It’s good to see a half way decent stealth game these days, but the main character in Dishonored is taking it a bit far, don’t you think? I imagine if he did speak he’d have a voice that’d put Brian Blessed to shame, so he figured it’d be best he kept his gob shut at all times to avoid the guards catching him playing with the rats in the sewer. The only trouble with that is we as the player don’t get to empathize with him or connect with him on any level since he could easily be replaced by an angry feather duster.
“But with a silent protagonist we get to project ourselves onto the main character as if we were him” I shout at the computer screen pretending to be my nonexistent audience. Alright, me, let’s use that logical lens of yours to look at movies. Did Batman remain silent in The Dark Knight Rises? Did the filmmakers think it was best to duct tape Leonardo DiCaprio’s mouth shut in Inception so the viewer could pretend they were the ones who stole the idea of a certain writer who currently writes for a certain video game site? No, because the writers of those movies and every movie ever made have two things most video game writers don’t, besides talent anyway.
In order to be anything as a writer of fiction, you have to be able to create good three dimensional characters, as in ones that have actual depth and complexities. That goes for novels, movies, and video games. But we’ve seen before that developers and publishers aren’t necessarily interested or confident in story, so they push it aside for more explosions.
Without a main character the player can be interested in, the story will never go anywhere. Perhaps this formula can be toyed with by not making the player character the main character, but that’s never been done, not successfully or purposely anyway. This issue is only made worse when the other characters order you around, and try to talk to you about how their wife won’t make him sandwiches anymore.
In Call of Duty 4, no one gave a toss about Soap because there was nothing to toss. Now compare that to Solid Snake in any MGS game. Snake has regrets, flaws, memories, and true friends and enemies. This gives him depth and complexity that Soap in COD4 could never dream about. Then there’s Lee in The Walking Dead, or Shepard in Mass Effect. They’re real characters with complexity and voice acting like Snake, but they also allow the player to project themselves onto the characters by offering dialogue options and multiple play styles. And since you care about the main character, those feelings you have extends to the characters that he cares about, and the ones he hates.
But in COD4, the game’s trying to force you to care about what is essentially a floating pair of hands. If the game wants us to project ourselves onto the player, that’s one thing, but to then try and make us care about that character? That seems a little disingenuous, like they’re trying to have their gritty realism and eat it too. The scene with the nuke wouldn’t have been any less powerful or shocking if we had a speaking player character. Hell, it’d be even more shocking because it would have been a real human being, and a main character at that.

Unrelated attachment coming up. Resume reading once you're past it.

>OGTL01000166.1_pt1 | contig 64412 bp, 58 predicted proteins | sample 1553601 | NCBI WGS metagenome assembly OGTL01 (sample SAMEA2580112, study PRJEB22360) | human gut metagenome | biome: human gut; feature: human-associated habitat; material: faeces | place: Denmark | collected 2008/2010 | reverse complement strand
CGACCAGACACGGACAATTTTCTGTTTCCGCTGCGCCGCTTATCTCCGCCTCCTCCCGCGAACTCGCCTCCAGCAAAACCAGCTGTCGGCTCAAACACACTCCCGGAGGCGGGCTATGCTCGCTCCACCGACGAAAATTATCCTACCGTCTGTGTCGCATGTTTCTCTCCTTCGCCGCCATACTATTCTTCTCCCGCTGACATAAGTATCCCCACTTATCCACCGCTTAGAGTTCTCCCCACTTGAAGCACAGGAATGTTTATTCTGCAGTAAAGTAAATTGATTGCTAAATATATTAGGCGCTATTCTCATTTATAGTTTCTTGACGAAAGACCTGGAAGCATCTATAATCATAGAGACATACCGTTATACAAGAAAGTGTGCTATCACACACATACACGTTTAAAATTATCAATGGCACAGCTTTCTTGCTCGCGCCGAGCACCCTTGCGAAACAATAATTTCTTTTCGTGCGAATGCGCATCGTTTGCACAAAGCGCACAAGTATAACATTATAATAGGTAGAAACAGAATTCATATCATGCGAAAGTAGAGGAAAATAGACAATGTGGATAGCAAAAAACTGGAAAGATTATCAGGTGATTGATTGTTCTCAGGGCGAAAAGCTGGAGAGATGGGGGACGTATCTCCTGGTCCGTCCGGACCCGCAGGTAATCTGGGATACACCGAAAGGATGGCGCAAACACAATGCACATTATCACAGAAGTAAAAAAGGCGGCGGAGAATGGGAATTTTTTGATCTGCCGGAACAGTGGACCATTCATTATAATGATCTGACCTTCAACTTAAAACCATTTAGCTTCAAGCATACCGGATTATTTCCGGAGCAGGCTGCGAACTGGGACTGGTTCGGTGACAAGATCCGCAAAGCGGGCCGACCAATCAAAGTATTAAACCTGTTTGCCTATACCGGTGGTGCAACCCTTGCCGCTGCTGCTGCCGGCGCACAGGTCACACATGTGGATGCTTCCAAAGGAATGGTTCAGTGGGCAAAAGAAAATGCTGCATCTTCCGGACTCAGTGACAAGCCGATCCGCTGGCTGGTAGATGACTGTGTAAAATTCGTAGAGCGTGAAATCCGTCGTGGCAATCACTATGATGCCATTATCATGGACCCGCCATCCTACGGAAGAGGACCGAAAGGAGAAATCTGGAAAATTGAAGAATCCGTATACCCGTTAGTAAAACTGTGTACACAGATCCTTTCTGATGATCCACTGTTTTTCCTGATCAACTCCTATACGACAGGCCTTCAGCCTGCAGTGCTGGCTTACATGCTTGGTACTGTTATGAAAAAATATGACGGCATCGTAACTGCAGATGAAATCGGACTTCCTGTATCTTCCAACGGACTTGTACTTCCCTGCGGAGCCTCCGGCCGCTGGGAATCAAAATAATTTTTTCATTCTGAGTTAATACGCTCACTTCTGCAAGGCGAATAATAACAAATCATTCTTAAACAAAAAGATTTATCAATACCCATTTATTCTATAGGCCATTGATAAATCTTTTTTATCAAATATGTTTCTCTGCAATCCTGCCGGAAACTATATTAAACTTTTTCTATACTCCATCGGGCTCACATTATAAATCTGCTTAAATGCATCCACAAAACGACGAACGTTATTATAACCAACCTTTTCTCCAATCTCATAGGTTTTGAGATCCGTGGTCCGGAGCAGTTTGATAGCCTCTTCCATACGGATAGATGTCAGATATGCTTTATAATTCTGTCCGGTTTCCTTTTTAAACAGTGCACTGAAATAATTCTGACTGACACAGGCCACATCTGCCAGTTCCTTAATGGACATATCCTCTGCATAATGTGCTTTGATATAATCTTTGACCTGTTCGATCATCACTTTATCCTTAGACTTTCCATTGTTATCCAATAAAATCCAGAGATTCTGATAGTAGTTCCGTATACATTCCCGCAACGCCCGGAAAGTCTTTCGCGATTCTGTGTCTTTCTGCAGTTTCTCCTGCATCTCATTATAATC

But the developer could hire Shakespeare to write the character, and they’d be pretty stupid since he’s been dead for nearly 400 years, but they could hire Terry Pratchett to write the script and it wouldn’t mean shit if the publishers/developers didn’t back him. The problem these days is that story is already so low on the list of priorities by the time they come to it, they don’t have the time or resources to put into creating interesting characters (i.e. pay the writer for more work or hire another voice actor).
Oh sure you can go on about how video games are all about the player becoming the main character, and that the only way to truly feel like you were in the game was to have a blank slate on which one could project oneself. But ask yourself this, why is it that someone like Gordon Freeman already has a name, face, and background? What happens in a Fallout or Elder Scrolls game when the player chooses a dialogue option? Does the player character use telepathy?
It’s possible to have a character that you can relate to without having to go so far as making them nameless, faceless, voiceless robots. What, movies, novels, comic books, poems, and even certain kinds of music just aren’t enough proof for you? Developers just say it makes characters relatable because they’re too lazy, cheap, or scared to actually put any work into writing interesting characters.
There is one exception to the rule, however. Portal and Portal 2 were successful with its silent protagonist due to a number of factors. None of the other characters expected Chel to answer or carry on a conversation, there were only two other characters in the whole story, the other characters spoke directly to the player rather than speaking at them, the games were short and concise, and in Portal 2 at least there was a reason given for Chel not being able to speak.
But say in Half Life 2, Alex will ask Gordon a question and when Gordon obviously doesn’t say anything, Alex will burst out laughing or make some kind of retort as if he did. In a Call of Duty or Battlefield since the player character can’t speak the game has to find some other way of conveying what you’re supposed to be doing, so you end up taking orders from a private despite you being a sergeant. Black Ops is widely considered to have the best story in the COD franchise, and why is that? Because Alex Mason has a voice to which he can convey his feelings, and communicate with the people around him. Funny thing, isn’t it? How else do you explain everyone who’s reviewed Dishonored saying the story is awful yet still giving it 9’s and 10’s?
And yes, I’ll take the worst voice actor of all time over a silent protagonist.